The project so far has introduced the group to the Leeds Art Gallery collection of John Sell Cotman’s work (see Tea with the Curator). To help everyone look more closely at the work and find a route for a response, I also set some exercises which examine his watercolour and compositional techniques.
Now it was time to take inspiration from the landscape itself. We decided on Knaresborough, with its castle, riverside and bridges providing several points of interest.
Jill printed good quality copies of JS Cotman’s painting of Knaresborough, and I caught an early train, with the aim of locating the same viewpoint. It was a beautiful spring day, and a scenic train ride with at one point a kestrel flying alongside! I’d planned my recce route using google earth, so it didn’t take long for me to walk from the station to one possible bridge, then along the riverside to the farthest bridge, photographing views as I went. There were options for sitting to sketch at both bridges, but the main thing I discovered was a lot has changed in 200 years, including access to the riverside! I found a view of what appears to be the correct bridge, but the castle is located on the wrong side. I found a view of another bridge, where the river is narrower, and the castle is where the church stands. Was Cotman’s painting a composite of several sketches? I also found the cows, but in a field by the river without either bridge in sight!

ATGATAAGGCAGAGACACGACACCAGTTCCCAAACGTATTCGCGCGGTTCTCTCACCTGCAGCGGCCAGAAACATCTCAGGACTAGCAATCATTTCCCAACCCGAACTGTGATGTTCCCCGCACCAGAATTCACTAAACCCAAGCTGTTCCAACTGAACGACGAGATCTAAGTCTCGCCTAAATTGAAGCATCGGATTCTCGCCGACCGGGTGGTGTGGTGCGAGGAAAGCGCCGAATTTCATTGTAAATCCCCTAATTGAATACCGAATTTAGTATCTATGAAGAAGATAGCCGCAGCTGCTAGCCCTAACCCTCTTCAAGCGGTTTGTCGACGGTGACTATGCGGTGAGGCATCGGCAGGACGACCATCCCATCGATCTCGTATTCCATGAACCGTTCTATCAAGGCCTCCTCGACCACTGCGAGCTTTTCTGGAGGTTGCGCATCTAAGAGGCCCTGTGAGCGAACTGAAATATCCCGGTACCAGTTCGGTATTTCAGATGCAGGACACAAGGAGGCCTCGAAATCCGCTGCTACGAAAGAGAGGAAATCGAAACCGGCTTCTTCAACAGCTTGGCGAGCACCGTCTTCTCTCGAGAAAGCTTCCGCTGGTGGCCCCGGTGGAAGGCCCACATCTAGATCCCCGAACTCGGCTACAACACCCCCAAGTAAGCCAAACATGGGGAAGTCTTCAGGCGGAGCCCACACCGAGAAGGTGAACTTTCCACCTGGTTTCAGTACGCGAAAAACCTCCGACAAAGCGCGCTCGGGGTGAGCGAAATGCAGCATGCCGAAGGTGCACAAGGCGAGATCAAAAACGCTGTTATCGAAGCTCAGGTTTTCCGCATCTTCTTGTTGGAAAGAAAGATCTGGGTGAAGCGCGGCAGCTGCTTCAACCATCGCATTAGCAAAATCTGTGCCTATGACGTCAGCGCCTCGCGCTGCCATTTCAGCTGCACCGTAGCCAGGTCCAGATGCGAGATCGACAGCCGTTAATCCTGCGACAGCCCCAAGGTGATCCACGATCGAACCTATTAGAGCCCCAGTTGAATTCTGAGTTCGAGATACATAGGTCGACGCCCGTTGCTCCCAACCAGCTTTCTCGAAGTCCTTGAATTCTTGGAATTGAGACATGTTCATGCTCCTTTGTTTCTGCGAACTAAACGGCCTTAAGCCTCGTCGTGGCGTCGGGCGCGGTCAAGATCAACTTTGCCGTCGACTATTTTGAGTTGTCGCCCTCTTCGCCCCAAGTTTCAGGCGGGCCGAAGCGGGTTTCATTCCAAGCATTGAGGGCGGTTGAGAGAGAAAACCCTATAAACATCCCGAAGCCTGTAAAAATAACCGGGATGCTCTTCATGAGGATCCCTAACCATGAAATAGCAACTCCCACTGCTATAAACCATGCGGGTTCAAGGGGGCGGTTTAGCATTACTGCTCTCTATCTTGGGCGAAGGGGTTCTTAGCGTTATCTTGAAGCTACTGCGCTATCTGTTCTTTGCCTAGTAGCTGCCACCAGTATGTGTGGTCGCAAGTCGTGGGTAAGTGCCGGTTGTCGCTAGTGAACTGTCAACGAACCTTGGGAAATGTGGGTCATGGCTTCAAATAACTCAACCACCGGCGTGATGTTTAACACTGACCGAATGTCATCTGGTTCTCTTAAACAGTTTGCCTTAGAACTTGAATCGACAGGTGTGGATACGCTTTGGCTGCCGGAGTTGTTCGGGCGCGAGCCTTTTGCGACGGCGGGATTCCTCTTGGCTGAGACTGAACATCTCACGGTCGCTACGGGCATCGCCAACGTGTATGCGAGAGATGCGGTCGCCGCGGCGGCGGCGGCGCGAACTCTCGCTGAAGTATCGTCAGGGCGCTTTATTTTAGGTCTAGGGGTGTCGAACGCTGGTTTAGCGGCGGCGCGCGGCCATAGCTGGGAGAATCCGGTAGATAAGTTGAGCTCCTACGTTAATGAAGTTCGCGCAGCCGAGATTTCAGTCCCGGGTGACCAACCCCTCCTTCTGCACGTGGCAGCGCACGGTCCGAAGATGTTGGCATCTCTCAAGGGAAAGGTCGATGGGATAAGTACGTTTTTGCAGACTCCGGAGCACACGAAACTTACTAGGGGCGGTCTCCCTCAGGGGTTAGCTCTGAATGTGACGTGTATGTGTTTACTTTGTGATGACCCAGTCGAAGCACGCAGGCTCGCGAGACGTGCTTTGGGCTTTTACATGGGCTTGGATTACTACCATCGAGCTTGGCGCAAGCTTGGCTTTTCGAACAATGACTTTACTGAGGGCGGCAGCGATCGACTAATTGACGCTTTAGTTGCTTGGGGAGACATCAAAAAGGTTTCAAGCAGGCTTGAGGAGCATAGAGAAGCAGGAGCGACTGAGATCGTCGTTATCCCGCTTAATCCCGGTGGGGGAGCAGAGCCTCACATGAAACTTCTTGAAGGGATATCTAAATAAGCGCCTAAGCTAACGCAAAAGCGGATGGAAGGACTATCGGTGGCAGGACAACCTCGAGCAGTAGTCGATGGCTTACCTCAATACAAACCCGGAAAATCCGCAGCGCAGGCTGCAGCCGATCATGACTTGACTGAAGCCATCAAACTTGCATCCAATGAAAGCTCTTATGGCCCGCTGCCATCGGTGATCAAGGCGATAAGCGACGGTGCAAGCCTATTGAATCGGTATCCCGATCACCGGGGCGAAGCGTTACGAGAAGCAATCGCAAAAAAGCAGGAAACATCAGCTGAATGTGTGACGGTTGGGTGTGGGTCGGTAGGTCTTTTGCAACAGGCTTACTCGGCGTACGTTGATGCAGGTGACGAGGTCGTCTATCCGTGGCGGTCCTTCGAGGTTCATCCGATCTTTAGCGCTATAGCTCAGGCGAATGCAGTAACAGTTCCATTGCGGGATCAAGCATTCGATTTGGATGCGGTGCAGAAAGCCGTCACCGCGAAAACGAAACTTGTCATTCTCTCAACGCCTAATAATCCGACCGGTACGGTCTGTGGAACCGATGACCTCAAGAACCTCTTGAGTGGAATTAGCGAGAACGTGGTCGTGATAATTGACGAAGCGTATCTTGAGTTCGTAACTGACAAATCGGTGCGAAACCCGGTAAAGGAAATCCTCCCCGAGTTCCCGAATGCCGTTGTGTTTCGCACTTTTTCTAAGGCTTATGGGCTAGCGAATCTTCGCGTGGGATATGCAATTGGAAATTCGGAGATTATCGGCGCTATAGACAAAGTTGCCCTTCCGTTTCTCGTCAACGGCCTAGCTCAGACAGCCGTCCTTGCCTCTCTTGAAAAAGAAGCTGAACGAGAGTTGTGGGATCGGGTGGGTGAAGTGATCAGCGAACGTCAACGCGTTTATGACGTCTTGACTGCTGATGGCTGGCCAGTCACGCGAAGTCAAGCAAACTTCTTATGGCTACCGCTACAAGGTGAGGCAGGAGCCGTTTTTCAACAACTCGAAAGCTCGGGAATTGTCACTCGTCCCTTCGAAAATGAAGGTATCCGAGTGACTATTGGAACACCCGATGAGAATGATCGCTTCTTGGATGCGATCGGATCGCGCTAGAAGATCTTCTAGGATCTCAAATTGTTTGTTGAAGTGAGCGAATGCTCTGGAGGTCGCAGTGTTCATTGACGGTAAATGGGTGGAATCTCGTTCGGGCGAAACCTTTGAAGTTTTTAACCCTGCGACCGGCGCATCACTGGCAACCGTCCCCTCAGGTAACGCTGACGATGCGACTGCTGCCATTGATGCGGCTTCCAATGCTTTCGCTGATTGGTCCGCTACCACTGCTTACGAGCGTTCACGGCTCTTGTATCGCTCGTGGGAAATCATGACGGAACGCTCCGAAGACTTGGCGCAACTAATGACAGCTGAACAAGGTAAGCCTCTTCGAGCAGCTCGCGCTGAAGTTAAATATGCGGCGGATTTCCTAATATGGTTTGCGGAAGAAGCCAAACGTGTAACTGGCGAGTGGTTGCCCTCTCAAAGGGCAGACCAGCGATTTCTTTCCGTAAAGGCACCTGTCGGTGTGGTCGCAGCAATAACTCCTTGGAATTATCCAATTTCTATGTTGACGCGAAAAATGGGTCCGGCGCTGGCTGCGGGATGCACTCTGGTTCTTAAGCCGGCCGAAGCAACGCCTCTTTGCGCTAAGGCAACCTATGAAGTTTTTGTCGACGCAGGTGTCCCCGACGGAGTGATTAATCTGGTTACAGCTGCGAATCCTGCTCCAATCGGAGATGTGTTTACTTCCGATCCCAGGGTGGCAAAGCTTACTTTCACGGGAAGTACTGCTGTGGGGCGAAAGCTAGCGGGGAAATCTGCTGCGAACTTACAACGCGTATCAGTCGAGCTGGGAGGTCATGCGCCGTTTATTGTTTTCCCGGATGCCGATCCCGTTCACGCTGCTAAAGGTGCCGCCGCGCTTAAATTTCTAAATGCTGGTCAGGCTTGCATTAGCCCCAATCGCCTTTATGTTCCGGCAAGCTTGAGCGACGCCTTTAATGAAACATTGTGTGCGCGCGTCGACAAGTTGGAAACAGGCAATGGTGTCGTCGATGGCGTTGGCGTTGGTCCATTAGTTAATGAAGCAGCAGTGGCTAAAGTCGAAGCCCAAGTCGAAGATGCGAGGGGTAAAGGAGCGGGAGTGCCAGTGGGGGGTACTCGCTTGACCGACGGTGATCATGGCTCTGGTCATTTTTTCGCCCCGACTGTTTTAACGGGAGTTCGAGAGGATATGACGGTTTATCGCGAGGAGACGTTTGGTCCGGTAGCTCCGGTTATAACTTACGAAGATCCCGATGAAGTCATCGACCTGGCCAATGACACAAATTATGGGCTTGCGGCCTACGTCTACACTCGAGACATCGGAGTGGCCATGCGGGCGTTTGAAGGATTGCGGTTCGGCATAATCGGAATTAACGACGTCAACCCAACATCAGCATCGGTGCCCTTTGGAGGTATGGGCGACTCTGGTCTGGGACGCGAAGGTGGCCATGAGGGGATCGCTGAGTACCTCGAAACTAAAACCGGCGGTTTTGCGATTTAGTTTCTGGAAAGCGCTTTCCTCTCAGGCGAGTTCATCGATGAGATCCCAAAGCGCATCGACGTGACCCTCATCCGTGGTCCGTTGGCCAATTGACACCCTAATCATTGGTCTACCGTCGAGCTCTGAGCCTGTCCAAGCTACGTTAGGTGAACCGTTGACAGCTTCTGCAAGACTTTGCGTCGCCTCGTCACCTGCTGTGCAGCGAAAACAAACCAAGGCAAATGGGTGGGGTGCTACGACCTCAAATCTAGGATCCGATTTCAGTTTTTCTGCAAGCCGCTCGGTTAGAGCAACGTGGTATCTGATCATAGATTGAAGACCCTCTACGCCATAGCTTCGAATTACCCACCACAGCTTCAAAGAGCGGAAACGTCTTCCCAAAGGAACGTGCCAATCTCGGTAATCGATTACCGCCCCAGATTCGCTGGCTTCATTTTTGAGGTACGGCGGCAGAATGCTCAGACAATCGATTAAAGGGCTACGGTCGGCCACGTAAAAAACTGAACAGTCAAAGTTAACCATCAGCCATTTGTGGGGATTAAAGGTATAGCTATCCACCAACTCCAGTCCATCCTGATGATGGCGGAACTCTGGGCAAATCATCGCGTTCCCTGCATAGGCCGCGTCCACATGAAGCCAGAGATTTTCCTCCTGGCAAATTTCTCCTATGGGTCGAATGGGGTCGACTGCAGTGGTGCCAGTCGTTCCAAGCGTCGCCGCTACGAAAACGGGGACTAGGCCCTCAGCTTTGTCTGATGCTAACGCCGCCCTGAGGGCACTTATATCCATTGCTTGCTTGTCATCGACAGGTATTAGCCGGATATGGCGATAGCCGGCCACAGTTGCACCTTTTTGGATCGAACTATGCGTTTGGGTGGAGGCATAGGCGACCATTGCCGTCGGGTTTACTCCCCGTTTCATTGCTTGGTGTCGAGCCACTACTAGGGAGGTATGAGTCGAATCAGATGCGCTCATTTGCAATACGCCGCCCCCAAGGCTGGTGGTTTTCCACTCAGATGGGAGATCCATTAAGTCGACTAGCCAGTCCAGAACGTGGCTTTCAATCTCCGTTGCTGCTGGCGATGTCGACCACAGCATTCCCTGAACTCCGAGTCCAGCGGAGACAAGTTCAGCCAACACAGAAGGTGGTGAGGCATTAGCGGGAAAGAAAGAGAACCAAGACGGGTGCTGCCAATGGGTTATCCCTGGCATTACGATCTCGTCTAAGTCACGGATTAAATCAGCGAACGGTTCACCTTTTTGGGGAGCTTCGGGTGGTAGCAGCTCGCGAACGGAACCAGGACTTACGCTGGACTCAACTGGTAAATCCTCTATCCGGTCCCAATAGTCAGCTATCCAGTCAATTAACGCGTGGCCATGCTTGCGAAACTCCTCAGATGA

The group arrived and we sat beside the cafe to plan the afternoon over some lunch. One of the bridges was visible through the arches of the viaduct.
The lovely weather had brought people out and the riverside was getting busy. As we headed toward the bridge, we noticed a whole row of benches, just in front of the viaduct, that would also give a great view of the bridge in one direction, and the castle in the other. Perfect for us to spread out and sketch. ‘I’ set up his camera photographing all sorts including the ducks, and pigeons in flight. As people started to row past in the boats, ‘E’ pointed out that Cotman often used people to provide a sense of scale in his work. There were so many views to choose from it was really useful to have the viewing frames to help find a strong composition.
Jill had brought some aquabrushes which are perfect for outdoor sketching, and ‘P’ enjoyed trying these out. The viaduct is such a prominent feature of Knaresborough’s riverside that it features in several of our sketches. We’ve been focusing on JS Cotman’s work in Yorkshire, between 1803 and 1810. The viaduct, however wasn’t built until 1851. “Well then, ours are definitely a modern response”!
written by Rozi